• Dissolved Oxygen = Low values or large drops. DO is important for all aquatic animals to respire, and low concentrations can cause large die offs for species that cannot tolerate these conditions. DO is usually near 100 % saturation in high elevation streams, where water movement is often faster. DO levels may decrease when water movement decreases, like in low elevation streams, but can also increase in estuaries when high concentrations of phytoplankton are present. DO in the ponds is super saturated in the day (> 300%) and almost 0% at night, because of photosynthesis by phytoplankton during the day and respiration at night. Low oxygen environments (coupled with low ORP) in the ponds can increase the amount of nutrients in water by converting sediment solids to aqueous forms. (Question: What source of water would be best to stabilize DO in the ponds and why? What time of day should it be added to ponds?)
  • High turbidity  Turbidity, or a measurement of water cloudiness, generally increases as water moves from the mountains to estuaries. However, during heavy rainfall, sediment from the land creates runoff and causes high levels of turbidity. Sediment often settles in estuaries prior to reaching the ocean, but if it remains suspended, turbidity will be high. High primary productivity from phytoplankton may also increase turbidity measurements.
  • Low Water Height: Intentionally lowering pond heights in a closed system can increase temperature, but does not necessarily result in poorer water quality readings for other parameters. Poorer water quality conditions can occur when water is lost from evaporation, when supplemental water of equal or better quality is not able to be added into the ponds. (Question: How do lower pond heights affect water temperature and salinity?

Hawaiian Stilt / Himantopus mexicanus knudseni / Ae‘o

  • Dead/Decaying animals: large numbers of dead animals (e.g., fish and macro-invertebrates) and decaying organic matter, and conditions that would promote this, e.g. fluctuating water levels, agricultural pesticides/chemicals, raw sewage spill nutrient enhancement, should be monitored and minimized as well. Not only does this foul water quality, but also the decaying organisms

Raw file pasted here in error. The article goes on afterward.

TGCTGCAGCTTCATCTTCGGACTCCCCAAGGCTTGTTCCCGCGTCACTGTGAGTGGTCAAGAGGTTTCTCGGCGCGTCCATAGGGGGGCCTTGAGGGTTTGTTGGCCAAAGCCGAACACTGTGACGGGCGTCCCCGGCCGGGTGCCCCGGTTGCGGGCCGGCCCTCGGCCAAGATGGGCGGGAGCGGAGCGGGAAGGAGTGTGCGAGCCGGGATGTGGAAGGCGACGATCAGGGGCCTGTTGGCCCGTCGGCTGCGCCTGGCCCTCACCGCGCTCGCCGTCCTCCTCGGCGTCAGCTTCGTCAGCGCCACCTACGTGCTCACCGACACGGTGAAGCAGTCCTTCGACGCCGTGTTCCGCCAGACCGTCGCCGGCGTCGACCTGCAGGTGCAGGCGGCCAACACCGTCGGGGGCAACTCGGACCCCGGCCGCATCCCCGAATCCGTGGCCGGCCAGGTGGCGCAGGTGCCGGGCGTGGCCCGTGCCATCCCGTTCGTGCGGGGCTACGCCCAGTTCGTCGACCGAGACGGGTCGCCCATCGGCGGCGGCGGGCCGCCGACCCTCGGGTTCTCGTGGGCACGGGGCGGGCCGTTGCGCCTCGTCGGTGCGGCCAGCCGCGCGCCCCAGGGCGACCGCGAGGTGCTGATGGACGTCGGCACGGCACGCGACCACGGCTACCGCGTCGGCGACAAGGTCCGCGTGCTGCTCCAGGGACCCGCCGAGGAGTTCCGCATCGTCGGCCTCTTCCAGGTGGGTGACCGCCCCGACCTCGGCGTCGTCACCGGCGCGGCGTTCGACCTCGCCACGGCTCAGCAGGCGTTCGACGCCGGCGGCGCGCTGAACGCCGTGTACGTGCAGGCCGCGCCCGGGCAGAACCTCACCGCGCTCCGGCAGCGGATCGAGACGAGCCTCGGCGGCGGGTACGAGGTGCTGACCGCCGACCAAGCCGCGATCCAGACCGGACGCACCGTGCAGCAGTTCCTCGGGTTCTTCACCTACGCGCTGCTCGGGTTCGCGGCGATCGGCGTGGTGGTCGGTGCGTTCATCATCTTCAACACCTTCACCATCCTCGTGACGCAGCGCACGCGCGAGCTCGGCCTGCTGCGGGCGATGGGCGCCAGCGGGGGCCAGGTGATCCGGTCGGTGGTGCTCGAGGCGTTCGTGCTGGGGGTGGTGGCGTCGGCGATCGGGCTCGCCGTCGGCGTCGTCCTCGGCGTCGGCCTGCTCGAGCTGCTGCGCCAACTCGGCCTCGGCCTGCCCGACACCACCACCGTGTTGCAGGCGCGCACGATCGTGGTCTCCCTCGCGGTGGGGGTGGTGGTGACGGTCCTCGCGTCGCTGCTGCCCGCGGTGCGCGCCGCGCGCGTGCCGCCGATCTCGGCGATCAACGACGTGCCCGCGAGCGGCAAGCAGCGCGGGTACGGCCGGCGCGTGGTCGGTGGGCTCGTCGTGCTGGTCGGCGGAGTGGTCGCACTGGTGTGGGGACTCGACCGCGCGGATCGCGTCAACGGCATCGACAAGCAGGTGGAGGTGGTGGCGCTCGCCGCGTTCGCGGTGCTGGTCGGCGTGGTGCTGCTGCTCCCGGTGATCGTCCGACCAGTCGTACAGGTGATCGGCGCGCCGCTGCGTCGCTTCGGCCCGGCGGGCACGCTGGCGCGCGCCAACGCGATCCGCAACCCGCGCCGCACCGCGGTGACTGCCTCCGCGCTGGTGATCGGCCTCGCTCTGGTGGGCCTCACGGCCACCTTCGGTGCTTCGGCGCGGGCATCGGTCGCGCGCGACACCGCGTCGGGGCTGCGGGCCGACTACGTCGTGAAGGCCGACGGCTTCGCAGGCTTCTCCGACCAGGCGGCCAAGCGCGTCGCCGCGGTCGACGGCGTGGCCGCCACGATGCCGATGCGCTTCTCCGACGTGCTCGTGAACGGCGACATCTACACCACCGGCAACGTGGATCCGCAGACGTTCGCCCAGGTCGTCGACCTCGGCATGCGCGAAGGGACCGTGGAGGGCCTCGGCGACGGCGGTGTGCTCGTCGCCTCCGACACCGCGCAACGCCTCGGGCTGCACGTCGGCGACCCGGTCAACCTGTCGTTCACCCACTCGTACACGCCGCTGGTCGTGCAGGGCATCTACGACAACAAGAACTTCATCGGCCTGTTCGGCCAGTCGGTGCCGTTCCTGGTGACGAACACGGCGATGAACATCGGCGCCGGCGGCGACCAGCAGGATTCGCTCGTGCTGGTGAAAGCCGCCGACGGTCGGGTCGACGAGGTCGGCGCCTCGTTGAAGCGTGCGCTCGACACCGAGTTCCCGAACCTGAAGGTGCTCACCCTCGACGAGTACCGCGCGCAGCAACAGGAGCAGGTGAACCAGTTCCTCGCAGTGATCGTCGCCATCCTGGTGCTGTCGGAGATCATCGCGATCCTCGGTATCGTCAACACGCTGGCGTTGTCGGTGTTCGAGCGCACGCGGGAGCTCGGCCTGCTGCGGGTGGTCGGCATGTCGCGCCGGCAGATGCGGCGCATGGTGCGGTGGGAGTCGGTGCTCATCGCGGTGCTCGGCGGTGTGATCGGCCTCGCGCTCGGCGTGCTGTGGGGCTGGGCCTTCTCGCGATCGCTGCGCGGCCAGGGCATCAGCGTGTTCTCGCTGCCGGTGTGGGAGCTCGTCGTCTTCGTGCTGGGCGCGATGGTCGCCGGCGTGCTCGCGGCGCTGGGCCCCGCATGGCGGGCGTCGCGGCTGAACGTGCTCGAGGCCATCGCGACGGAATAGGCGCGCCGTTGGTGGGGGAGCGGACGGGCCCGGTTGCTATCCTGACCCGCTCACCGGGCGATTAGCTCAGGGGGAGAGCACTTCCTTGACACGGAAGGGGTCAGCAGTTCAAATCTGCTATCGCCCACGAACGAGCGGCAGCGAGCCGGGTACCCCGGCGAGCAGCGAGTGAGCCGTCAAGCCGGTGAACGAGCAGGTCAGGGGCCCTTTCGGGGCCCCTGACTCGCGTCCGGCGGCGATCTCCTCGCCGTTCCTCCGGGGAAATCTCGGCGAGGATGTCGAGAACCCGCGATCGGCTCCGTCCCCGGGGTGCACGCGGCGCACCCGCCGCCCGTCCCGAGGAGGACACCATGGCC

(particularly animals) are thought to serve as primary substrates for C. botulinum and toxin production. The toxin is transferred from these decomposing animals to invertebrate food items of waterfowl, e.g. zooplankton and maggots, and ultimately eaten by birds, which create more substrate for the bacteria to spread. The cycle is well documented and known as the “carcass-maggot cycle” of avian botulism.

  • Higher temperatures have been found to magnify toxin concentration in carcass substrates as well as produce bacteria laden maggots at a higher rate.
  • Station Alerts and Bird Monitoring: Over the past year, bird abundance / deaths were recorded and approximately compared with hand sampled and near real-time water quality data to determine if symptoms of avian botulism outbreaks were observed during periods when water quality thresholds were met or exceeded. Thresholds were met months prior to any bird deaths in 2014, however several bird deaths did occur when water quality observations exceeded thresholds the most, in summer months. Email and text alerts are currently being tested in the spring/summer of 2015, primarily to verify if bird deaths are observed during similar water quality parameters in 2014. If we can predict when avian outbreak risks are highest, better actions by wildlife managers can be taken to help treat sick birds and reduce the spread of disease. The ultimate goal would be to prevent outbreak conditions from occurring by actively being able to improve habitat and water quality for the birds.

 

 

 

 

 

 

 

 

 

 

 

 

 

 

 

 

Water Quality Sensors located in Kawainui Restoration Ponds (South)  Located in Cell #5.  (Double-click on video to see Cell #5 & 6)